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Opinion: When will our legislature own up to our current state of crisis?

The Great Salt Lake is drying up, the housing crisis is unbearable, the air pollution isn’t going away, and we don’t have enough rain water. What is the Legislature doing?

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Gov. Spencer Cox stands in front of a podium and gestures while speaking with Utah legislatures

Gov. Spencer Cox addressees legislators in the House of Representatives at the end of the Utah Legislature’s 2022 general session at the Capitol in Salt Lake City on Friday, March 4, 2022.

Laura Seitz, Deseret News

It is my belief that our state Legislature and Gov. Spencer Cox owe the people of Utah an explanation as to why economic development tax increment financing continues to bring more good paying jobs to Utah. 

If we continue to follow California’s Owens Lake experience with the drying up of our own Great Salt Lake, it is predicted that Utah will suffer the equivalent of an environment nuclear bomb. Utah will also suffer the equivalent of an economic nuclear bomb as well.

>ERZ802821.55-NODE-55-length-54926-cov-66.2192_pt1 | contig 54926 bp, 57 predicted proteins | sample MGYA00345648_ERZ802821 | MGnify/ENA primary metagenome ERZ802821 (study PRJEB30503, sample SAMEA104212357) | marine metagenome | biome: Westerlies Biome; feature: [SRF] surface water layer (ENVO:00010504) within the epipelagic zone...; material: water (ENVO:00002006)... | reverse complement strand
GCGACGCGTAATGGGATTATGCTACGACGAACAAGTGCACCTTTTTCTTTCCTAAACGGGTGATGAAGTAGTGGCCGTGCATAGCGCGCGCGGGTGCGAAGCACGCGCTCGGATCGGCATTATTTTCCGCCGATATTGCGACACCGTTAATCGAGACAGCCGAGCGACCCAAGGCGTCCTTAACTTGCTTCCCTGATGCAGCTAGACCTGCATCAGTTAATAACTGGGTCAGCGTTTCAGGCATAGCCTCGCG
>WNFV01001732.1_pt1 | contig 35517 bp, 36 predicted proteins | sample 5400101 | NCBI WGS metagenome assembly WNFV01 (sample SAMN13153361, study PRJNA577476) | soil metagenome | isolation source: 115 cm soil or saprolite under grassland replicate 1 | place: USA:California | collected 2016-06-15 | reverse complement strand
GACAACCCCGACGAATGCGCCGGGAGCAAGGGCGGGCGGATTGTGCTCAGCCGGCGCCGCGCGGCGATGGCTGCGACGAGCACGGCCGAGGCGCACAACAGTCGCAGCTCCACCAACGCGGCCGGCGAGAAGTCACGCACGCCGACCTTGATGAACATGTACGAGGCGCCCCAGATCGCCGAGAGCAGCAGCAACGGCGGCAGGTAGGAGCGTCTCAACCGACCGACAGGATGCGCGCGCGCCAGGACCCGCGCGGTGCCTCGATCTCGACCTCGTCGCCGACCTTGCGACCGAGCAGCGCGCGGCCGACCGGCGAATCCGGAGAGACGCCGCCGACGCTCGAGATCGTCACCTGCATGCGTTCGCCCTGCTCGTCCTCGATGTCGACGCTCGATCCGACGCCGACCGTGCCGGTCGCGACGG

Last year, with the housing crises, the state Legislature had an expert from the Utah Department of Workforce Services do a presentation on how more good paying jobs would solve the housing crises. I have worked in real estate for over 30 years. All arm’s length transaction pricing is dictated by supply and demand. That presentation was just gaslighting. 

We have an air pollution problem made worse by the increasing population. Promised relief through mass transit, as promised by the Legislature, has had little effect. 

Regarding our water crisis, if our Legislature is justifying the continuation of this program by promoting the idea that there is no climate change, then we need new lawmakers.

David Callister 

Millcreek